Covid-19 ICU staff raise thousands for food bank charity
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Frontline medics who are caring for NHS Grampian’s sickest Covid-19 patients, are raising thousands of pounds for a local food bank by covering 3654km in their breaks - the distance from their ward to the North Pole.
Intensive care nurses Rachael Ironside and Claire McAvoy launched the fundraiser earlier this month and have already receive £4500 in donations. The money will be given to Instant Neighbour as part of “an effort to give back to the local community”.
Claire said: “It was just after Christmas and New Year, hospital admissions were rising again and morale was a little bit low and we wanted to give everyone something else to think about.
“The challenge is for the whole of critical care staff, and everyone has got involved.
"We are travelling the distance from Aberdeen to the North Pole. You can either walk, run or cycle and everyone is recording it on Strava.
Rachael added: “We’ve done it to help people locally.
"During the first lockdown we got so much meals and other things given to us, so we really wanted to give back, so we thought ‘we’ll raise the money for a wee local charity’ and we chose Instant Neighbour.
"They were so pleased.
"They came back to us and were so lovely and excited – their response brought a tear to my eye.
“The support we received, from the general public, last year gave everyone a massive boost.
"It was unbelievable and overwhelming.
"We were getting lots of donations throughout the year – places that were shut to the public were going and making us all this food and we were all incredibly grateful.
“This time, we wanted to help those struggling because of Covid-19.
"The last year has been incredible tough in the hospital and in the ICU, but in other ways we’ve been lucky.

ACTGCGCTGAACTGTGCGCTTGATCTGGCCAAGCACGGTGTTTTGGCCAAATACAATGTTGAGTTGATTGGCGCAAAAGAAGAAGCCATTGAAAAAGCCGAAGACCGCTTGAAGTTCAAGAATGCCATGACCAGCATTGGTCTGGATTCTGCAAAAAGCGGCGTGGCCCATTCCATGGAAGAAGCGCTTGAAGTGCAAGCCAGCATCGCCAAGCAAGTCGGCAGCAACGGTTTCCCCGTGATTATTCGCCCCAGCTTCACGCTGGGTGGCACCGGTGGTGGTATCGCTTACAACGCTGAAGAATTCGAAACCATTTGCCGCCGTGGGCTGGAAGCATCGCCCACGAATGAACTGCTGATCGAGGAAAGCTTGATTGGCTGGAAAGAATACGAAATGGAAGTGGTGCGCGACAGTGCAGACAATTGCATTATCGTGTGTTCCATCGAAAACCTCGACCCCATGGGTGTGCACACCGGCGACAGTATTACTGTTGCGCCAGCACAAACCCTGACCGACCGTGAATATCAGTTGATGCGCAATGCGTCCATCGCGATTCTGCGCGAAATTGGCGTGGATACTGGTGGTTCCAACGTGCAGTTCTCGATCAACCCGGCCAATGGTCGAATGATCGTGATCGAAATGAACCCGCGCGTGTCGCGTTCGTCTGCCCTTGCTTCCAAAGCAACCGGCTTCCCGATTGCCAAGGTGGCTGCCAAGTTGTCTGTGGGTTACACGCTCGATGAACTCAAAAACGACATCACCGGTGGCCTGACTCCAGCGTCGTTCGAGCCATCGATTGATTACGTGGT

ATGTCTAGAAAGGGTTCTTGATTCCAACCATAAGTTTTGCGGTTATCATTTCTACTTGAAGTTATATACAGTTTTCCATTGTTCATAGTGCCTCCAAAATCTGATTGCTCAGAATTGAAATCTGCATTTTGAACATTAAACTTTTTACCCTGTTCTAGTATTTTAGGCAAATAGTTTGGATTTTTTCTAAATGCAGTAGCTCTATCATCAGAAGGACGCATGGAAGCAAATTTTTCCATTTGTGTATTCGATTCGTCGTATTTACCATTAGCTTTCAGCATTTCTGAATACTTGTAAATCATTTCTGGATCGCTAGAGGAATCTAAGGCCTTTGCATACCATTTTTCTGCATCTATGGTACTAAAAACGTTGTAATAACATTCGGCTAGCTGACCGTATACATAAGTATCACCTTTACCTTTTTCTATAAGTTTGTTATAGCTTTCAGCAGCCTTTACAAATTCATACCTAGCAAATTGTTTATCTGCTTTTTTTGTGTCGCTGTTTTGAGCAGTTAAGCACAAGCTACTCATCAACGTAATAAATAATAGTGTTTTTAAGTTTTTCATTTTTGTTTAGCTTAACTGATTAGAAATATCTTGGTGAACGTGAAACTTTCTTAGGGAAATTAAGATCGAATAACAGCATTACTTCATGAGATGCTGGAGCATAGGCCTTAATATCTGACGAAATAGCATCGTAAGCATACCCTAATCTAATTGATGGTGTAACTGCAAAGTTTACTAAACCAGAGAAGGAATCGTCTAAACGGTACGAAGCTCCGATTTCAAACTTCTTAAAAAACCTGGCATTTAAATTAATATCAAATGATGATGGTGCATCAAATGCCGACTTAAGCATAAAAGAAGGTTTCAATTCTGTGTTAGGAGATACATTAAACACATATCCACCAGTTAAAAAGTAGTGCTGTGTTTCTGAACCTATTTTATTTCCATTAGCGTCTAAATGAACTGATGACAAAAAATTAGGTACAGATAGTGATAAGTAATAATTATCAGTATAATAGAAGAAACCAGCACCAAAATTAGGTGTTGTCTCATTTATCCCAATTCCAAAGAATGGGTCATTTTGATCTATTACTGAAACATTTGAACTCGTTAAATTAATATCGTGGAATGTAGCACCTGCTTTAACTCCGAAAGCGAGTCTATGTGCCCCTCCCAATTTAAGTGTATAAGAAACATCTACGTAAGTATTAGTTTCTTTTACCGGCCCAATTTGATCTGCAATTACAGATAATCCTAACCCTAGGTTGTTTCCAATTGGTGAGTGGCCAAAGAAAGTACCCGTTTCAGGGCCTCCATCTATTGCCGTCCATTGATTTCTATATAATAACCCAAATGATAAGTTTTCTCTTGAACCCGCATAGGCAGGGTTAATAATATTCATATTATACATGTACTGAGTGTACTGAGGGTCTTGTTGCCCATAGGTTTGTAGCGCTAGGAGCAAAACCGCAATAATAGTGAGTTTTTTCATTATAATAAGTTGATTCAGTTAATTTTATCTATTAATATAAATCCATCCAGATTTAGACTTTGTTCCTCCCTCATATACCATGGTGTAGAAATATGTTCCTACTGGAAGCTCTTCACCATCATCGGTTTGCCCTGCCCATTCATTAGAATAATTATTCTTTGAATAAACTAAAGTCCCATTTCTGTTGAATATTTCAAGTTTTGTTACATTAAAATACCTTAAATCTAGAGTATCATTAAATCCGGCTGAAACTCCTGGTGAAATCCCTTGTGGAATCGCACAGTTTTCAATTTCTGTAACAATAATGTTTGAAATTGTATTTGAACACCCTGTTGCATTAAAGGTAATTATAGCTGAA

"We are still coming to work and still seeing our friends and colleagues at work. Other people are far more isolated, have lost their jobs and some are struggling to get by - we wanted to pay the kindness forward to those people.”
Claire said: “Our target was £1000 so we are totally chuffed.
"Everyone has been amazing and got into it.
"It’s created a great buzz.
"People on their nightshifts have been making sure to get out and go a walk round the hospital and others have been going on runs and doing 5km in their breaks.
"People have been really hitting it hard.
“We’ve managed to get a huge distance already, so I think we’ll absolutely smash it and might even get there and back – it’d be nice to get home again.
Just 46 days in, 2021 has already proven one of the toughest staff in the hospital’s intensive care unit have faced and the challenge has given them a welcome break from focusing on the virus.
At the height of the second wave as the number of patients in Aberdeen Royal Infirmary rose to more than 130 the ICU had to be expanded to four wards.
Rachael said: “It’s been quite tough mentally for a lot of staff.
"This gets people to go outside and get a change of scene, it helps with mental health.
“The second wave has been much worse.
"The first wave was ‘let’s all pull together, let’s tackle Covid’.
"Then we discharged the last person and there was a thought of ‘that’s it, we did it, it’s over, what a ride that was’.
"Then it came back worse and you realised that it was going to be like this for a long time.”
In total in ARI’s ICU there is more than 250 staff to run the ICU, including those running the national ECMO service.
To donate visit www.justgiving.com/fundraising/aricriticalcarefundraiser